70 Million Year Old Dinosaur saves US Agriculture
Many farmers and growers in Europe and the USA are facing tough times as changes to agricultural support payments and reduced subsidies take effect. During the 1970s and 1980s farmers received extensive support from Governments, they were encouraged to become more efficient and to increase production. Now things have changed and the emphasis is on world prices for agricultural commodities and payments to support environmental initiatives.
Farmers have seen their incomes fall, and to help increase their revenues many have diversified, moving away from raising livestock and growing crops into all sorts of enterprises such as Bed & Breakfasts, maize mazes and other tourist attractions.
For the ranchers on the bad lands of Montana and South Dakota they have another potential source of revenue – Dinosaurs!
The enthusiasm for quality dinosaur fossils from museums and the numerous private collectors has led to an alarmingly increase in the prices paid for fossils. With their cattle peacefully grazing over what is the Hell Creek geological formation, some ranchers have taken to selling the dinosaur fossils they find on their lands or even opening up their farms to “Dinosaur Tourism”. Helped by the likes of “Paleo Pete” – Peter Larson and his team from the Black Hills Institute of Geological Research many ranchers have shed their reserve and welcomed visitors to view and purchase their finds. The Hell Creek formation dates from the very end of the Cretaceous period and has provided many prehistoric animal fossils. As well as fish, turtles and Crocodilians the formation has also yielded many dinosaur specimens such as duck-bills, Ankylosaurs and Ceratopids.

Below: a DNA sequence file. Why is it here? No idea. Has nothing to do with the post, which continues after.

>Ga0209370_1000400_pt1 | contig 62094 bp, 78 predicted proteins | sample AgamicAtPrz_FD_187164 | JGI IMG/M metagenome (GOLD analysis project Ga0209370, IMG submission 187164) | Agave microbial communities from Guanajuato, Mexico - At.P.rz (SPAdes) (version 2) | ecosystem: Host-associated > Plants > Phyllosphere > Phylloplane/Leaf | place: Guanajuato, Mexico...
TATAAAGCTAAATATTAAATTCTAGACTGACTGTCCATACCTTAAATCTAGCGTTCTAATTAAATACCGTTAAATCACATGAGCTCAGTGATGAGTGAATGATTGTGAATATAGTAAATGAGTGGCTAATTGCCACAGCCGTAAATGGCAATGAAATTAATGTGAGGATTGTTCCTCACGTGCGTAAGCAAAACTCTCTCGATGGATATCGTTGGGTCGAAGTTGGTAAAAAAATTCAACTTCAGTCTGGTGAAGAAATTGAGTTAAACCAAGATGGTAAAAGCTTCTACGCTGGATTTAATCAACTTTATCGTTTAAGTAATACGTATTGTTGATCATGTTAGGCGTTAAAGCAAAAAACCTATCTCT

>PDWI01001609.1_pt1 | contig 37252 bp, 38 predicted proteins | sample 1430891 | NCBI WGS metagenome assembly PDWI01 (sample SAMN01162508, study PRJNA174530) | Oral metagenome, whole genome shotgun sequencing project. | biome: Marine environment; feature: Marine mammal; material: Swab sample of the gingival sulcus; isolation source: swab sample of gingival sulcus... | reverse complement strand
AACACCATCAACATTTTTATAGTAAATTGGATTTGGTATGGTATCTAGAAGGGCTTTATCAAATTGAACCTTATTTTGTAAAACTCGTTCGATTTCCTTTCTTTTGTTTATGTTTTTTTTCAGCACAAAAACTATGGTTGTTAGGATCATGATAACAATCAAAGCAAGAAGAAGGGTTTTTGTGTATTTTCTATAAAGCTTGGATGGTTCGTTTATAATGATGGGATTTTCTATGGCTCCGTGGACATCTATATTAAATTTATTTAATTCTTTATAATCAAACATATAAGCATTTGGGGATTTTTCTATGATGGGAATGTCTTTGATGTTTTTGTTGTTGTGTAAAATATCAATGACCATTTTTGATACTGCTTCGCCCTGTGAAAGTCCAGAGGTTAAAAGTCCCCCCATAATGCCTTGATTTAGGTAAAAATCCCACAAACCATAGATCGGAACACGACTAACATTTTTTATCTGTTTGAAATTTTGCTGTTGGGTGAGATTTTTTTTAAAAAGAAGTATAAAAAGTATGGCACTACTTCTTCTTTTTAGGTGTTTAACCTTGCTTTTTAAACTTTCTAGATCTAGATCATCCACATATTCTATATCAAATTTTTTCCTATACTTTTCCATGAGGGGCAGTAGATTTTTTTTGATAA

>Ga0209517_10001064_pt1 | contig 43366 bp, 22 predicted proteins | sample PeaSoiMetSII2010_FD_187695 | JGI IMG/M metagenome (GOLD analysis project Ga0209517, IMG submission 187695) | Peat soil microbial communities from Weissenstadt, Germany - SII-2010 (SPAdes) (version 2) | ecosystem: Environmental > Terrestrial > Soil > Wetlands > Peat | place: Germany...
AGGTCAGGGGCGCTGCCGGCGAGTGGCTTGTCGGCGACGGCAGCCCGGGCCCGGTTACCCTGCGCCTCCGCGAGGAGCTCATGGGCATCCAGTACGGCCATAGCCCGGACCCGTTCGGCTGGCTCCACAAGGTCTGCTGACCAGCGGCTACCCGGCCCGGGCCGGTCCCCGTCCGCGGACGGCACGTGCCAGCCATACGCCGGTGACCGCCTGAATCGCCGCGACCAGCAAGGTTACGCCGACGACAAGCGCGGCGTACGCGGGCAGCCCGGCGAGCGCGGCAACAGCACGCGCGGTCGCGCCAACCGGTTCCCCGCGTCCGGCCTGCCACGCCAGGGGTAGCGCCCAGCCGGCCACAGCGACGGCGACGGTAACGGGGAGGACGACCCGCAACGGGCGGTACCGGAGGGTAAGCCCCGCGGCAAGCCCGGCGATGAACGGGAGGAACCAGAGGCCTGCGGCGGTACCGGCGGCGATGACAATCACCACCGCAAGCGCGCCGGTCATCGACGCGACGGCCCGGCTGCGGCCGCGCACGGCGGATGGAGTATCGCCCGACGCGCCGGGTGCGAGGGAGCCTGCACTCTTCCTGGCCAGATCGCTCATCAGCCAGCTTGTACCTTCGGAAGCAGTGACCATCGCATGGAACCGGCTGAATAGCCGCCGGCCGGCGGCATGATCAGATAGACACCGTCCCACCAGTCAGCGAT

The really big bucks can be earned if a Tyrannosaurus rex fossil is unearthed. However, with the big money can come big problems. Pete Larson knows all about the disputes over ownership and fossil rights that can arise. His team were responsible for the finding of the most complete and largest T. rex known to date. This fossil nicknamed “Sue” after Sue Hendrickson who first discovered it, was at the centre of a fierce dispute over ownership. The fossil was forcibly removed from the Black Hills Institute by the FBI as part of a legal dispute that lasted many years. “Sue” was eventually auctioned at Sotherby’s in October 1997 for the sum of $8.36 million dollars.
With big prices being paid for the best finds, some of the ranchers are able to support their farming activities by selling fossils or by taking a percentage of the profits made on sales of specimens recovered from their land.
Some ranchers have adopted a very unorthodox approach to making money from palaeontology. One of the team members at Everything Dinosaur recalls a story being about a rancher who was offering tourists the chance to work on the excavation of dinosaur at a dig site on his land. We don’t know whether the story is true or apocryphal but parties of excited tourists would arrive at the site, work all day, carefully picking away at the matrix surrounding the specimen with brushes and small picks. Then in the evening the proprietor would cover up the fossil once more, in readiness for the next day’s excavation.
It must be a funny way to earn a living, but when the land around you is only suitable for grazing livestock, yet underneath your feet there may be an extremely valuable dinosaur awaiting discovery…